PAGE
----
Some trails get overrun, but for some reason the masses tend to clamor to the same six or so hikes. You can go over to them, and it’s always parked up; if you don’t get there early you almost feel like it’s a freeway of people. Whereas you go to other hikes, and there’s nobody there, it’s all yours. Or you go hiking and after 15 minutes, there’s no one around. The other answer is on local levels; many communities are buying up existing ranches, or when a new subdivision is made, they will create a trail system that is open to the public to get approvals for the subdivision. Those types of things are creating more and more trails to accommodate more and more people.
What changes do you hope to make to your books in the future?
Well, I realized I need to add GPS coordinates to trailheads so people can just plug it in and drive to them. I look at every one of my books, and I know the places where I can fine tune, fill it out, round it out a little better. I try to fill in the gaps where there are changes. Sometimes the Forest Service will reroute a trail because the original one has created erosion or danger to some animal or plant they’re trying to protect. So they’ll create a trail with more switchbacks, and all of a sudden what I had originally written is no longer true. There’s always the changes fire creates, too.
Any scary animal encounters?
I’ve had situations like in Rockies where I’ve run into grizzly bear or moose. It’s a bit of a predicament. In one I came up over the ridge — there was no one at the trailhead, and I was a mile and a half in, and I was only one out there — right up slope at the top there was a huge grizzly bear grazing. I mean huge. Luckily the wind was blowing from him to me, and I slowly backed down till I couldn’t see him anymore. Once I was out of sight, I ran and got out of there.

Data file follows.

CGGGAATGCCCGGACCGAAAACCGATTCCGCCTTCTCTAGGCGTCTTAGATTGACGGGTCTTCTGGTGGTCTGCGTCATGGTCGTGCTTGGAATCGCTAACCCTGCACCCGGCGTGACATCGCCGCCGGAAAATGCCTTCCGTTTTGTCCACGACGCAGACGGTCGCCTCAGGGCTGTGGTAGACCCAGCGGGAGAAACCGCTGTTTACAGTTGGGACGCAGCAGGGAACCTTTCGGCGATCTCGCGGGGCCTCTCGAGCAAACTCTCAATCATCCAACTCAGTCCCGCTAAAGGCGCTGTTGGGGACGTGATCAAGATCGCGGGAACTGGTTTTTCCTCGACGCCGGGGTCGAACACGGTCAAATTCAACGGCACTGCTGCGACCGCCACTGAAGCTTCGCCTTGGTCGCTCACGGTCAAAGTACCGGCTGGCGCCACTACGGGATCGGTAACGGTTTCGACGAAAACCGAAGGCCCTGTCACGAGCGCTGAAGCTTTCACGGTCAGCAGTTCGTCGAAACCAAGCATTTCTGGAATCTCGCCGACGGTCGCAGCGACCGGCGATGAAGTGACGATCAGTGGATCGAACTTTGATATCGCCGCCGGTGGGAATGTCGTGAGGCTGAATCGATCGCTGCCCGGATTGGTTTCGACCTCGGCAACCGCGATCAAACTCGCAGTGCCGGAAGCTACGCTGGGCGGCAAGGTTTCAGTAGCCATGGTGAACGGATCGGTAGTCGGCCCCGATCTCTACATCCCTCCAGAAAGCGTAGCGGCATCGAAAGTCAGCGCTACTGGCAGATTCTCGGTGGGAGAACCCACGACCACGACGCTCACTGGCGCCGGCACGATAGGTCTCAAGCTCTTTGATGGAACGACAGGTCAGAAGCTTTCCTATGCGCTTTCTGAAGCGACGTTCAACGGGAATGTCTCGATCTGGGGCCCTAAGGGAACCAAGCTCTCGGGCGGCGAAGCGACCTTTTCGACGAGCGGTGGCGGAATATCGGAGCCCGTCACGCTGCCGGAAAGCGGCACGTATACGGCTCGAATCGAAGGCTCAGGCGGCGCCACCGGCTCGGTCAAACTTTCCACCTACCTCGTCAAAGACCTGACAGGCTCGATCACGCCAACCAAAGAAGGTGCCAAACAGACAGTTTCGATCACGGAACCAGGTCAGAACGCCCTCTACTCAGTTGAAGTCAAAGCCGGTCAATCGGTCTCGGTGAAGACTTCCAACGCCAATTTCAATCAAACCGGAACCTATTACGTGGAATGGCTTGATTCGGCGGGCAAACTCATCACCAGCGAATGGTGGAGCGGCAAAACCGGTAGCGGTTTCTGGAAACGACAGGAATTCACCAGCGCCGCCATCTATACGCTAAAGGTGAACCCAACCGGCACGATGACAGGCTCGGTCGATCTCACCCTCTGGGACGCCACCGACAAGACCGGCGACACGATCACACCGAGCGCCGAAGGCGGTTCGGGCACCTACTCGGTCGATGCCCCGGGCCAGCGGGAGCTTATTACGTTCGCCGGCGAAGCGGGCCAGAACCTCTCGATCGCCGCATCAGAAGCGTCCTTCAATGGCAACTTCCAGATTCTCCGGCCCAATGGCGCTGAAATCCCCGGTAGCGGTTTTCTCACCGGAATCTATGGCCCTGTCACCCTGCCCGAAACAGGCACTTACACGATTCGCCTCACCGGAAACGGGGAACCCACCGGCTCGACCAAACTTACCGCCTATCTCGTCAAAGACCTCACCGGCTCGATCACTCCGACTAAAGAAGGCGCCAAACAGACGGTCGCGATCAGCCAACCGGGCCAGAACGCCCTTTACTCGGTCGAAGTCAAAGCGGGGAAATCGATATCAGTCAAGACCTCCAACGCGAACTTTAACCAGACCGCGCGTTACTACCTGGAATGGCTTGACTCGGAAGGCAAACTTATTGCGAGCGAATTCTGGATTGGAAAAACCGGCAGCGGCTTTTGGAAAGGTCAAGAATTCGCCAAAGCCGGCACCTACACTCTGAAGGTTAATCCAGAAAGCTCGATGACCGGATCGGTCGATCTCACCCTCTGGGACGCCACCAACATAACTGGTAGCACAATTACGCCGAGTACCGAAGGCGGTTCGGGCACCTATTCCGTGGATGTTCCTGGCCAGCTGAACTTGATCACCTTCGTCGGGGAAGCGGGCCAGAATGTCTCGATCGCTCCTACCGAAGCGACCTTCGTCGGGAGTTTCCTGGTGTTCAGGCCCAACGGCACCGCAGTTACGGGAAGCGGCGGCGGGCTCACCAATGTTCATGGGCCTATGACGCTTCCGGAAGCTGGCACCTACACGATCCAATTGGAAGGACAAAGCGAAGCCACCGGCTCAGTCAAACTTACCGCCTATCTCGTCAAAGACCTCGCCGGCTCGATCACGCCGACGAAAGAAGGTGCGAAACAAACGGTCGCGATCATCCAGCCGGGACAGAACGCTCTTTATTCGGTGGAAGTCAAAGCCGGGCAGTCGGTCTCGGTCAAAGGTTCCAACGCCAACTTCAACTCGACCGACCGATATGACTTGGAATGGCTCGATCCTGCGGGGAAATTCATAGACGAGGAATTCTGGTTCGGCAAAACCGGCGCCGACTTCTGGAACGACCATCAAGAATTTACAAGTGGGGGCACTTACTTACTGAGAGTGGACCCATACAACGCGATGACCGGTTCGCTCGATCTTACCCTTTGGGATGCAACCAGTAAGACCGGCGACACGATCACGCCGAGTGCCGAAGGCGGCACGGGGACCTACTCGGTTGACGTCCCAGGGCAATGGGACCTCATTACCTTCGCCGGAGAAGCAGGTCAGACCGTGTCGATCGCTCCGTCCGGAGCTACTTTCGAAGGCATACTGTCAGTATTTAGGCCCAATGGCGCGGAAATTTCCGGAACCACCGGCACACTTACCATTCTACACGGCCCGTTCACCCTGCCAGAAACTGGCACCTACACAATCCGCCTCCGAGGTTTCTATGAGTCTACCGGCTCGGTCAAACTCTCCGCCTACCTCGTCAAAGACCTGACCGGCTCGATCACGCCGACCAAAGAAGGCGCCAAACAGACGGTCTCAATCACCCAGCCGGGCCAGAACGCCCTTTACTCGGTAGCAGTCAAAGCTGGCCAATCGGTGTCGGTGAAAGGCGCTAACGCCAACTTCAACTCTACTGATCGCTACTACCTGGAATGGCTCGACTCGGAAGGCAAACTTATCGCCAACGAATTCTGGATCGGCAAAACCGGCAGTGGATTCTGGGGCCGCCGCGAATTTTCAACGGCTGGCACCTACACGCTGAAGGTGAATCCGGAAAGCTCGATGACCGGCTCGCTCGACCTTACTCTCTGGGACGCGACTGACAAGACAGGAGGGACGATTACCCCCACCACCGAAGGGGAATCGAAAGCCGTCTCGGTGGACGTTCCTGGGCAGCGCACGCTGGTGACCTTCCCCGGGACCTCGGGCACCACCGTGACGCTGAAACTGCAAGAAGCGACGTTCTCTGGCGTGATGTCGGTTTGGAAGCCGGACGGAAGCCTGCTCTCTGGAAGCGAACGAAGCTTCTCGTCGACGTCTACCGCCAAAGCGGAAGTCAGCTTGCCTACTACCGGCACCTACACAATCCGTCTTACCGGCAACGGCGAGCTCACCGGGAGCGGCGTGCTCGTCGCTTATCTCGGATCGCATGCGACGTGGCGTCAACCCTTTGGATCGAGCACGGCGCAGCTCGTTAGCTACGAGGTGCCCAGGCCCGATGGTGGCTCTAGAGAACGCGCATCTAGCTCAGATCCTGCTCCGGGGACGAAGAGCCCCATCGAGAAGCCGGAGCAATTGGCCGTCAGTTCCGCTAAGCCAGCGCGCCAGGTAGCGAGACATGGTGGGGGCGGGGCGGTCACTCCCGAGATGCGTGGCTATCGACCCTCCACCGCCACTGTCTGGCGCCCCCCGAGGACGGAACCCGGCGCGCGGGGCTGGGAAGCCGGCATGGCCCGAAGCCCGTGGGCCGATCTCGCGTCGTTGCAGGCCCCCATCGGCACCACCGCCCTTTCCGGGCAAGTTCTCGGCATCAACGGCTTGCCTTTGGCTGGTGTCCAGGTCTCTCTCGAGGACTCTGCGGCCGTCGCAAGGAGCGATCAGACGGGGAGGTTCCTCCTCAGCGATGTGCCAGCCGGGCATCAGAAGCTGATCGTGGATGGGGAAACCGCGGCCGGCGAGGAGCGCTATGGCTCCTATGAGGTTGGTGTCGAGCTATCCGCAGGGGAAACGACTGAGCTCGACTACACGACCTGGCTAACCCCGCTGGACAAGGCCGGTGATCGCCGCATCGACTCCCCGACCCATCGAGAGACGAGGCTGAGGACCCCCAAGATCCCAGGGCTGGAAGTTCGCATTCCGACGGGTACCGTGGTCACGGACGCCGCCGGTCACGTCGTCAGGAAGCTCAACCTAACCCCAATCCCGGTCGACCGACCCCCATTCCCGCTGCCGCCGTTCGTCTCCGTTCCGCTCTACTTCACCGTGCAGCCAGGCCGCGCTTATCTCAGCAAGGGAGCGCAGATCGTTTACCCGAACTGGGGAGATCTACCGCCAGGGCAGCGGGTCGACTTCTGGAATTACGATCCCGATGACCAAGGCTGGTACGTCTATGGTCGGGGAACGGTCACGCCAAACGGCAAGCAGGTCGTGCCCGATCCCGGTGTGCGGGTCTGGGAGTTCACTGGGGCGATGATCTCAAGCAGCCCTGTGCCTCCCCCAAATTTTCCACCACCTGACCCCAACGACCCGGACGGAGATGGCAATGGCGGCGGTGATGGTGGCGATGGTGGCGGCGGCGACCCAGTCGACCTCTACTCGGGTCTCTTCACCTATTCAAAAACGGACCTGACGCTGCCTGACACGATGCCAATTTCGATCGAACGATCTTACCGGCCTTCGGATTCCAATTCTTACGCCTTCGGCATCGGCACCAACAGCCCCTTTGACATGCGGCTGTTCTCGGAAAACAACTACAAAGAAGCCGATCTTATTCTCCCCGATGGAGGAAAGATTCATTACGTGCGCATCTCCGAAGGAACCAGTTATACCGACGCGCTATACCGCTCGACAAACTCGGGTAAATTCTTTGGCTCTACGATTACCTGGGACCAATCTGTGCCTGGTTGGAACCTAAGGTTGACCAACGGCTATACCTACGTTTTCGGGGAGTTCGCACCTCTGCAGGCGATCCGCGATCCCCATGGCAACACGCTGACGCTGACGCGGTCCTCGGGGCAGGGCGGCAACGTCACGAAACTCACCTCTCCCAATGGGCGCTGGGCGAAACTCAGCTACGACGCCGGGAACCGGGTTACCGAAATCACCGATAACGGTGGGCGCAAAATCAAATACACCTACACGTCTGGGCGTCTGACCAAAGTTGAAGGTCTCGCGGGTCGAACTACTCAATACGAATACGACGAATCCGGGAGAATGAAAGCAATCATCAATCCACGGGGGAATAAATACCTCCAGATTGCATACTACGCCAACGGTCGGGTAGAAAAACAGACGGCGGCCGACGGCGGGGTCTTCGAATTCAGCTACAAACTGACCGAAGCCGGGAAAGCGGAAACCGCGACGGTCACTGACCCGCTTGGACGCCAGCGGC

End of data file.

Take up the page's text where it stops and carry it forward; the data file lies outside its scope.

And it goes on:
The other, up there in Grand Teton National Park. Three quarters in on an 11-mile hike, I was coming down a canyon on a steep slope where the trail has cut into the slope, and there was a moose grazing there. Moose are very unpredictable. Everyone thinks they’re docile and like Bullwinkle, but they’re actually scarier than a bear. A moose will trample you. They are defensive. I couldn’t back up, I didn’t know what to do, I just started talking in a calm voice to him, letting him know it was okay, keep him mellow, started walking above the trail, as he moved up I kind of scooted past him … Luckily.
Have you ever gotten lost?
One time I was hiking in Sedona, and I was in these canyons, and they are like the size of a golf course. After a while they all started to look like one another; they’re huge and vast, and it’s the high desert. I was really lost. I didn’t know on the way back, which canyons to turn out of. My dog was with me. I said, “Okay Chester, let’s go home, let’s go home.” And he got all happy and got in front of me and trotted along and as soon as he took the bend I recognized where I was. He got me out of that mess.
What’s the most important thing in writing your trail descriptions?
Job one is making sure that my directions will not get someone out there confused or lost. So, every one of my hikes has a map, every junction is clearly laid out. I’m always looking at what you see, what mountains are around you, what landmarks.
What kind of writing style do you go for?